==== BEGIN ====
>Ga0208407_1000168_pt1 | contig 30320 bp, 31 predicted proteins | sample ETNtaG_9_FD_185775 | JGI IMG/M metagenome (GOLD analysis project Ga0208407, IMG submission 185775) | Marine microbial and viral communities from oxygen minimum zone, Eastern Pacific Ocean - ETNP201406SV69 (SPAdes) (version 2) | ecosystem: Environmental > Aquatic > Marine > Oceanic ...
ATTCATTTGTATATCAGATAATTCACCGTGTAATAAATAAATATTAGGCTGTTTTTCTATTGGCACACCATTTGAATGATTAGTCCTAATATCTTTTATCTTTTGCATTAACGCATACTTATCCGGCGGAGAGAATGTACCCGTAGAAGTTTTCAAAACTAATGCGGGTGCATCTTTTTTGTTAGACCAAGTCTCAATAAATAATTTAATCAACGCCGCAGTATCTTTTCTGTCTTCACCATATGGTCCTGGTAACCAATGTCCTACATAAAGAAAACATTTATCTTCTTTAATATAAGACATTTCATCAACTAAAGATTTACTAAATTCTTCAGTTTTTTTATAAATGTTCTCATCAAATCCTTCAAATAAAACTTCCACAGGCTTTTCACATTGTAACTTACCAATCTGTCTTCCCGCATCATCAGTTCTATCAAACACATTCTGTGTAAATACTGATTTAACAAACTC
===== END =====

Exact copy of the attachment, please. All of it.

>Ga0208407_1000168_pt1 | contig 30320 bp, 31 predicted proteins | sample ETNtaG_9_FD_185775 | JGI IMG/M metagenome (GOLD analysis project Ga0208407, IMG submission 185775) | Marine microbial and viral communities from oxygen minimum zone, Eastern Pacific Ocean - ETNP201406SV69 (SPAdes) (version 2) | ecosystem: Environmental > Aquatic > Marine > Oceanic ...
ATTCATTTGTATATCAGATAATTCACCGTGTAATAAATAAATATTAGGCTGTTTTTCTATTGGCACACCATTTGAATGATTAGTCCTAATATCTTTTATCTTTTGCATTAACGCATACTTATCCGGCGGAGAGAATGTACCCGTAGAAGTTTTCAAAACTAATGCGGGTGCATCTTTTTTGTTAGACCAAGTCTCAATAAATAATTTAATCAACGCCGCAGTATCTTTTCTGTCTTCACCATATGGTCCTGGTAACCAATGTCCTACATAAAGAAAACATTTATCTTCTTTAATATAAGACATTTCATCAACTAAAGATTTACTAAATTCTTCAGTTTTTTTATAAATGTTCTCATCAAATCCTTCAAATAAAACTTCCACAGGCTTTTCACATTGTAACTTACCAATCTGTCTTCCCGCATCATCAGTTCTATCAAACACATTCTGTGTAAATACTGATTTAACAAACTC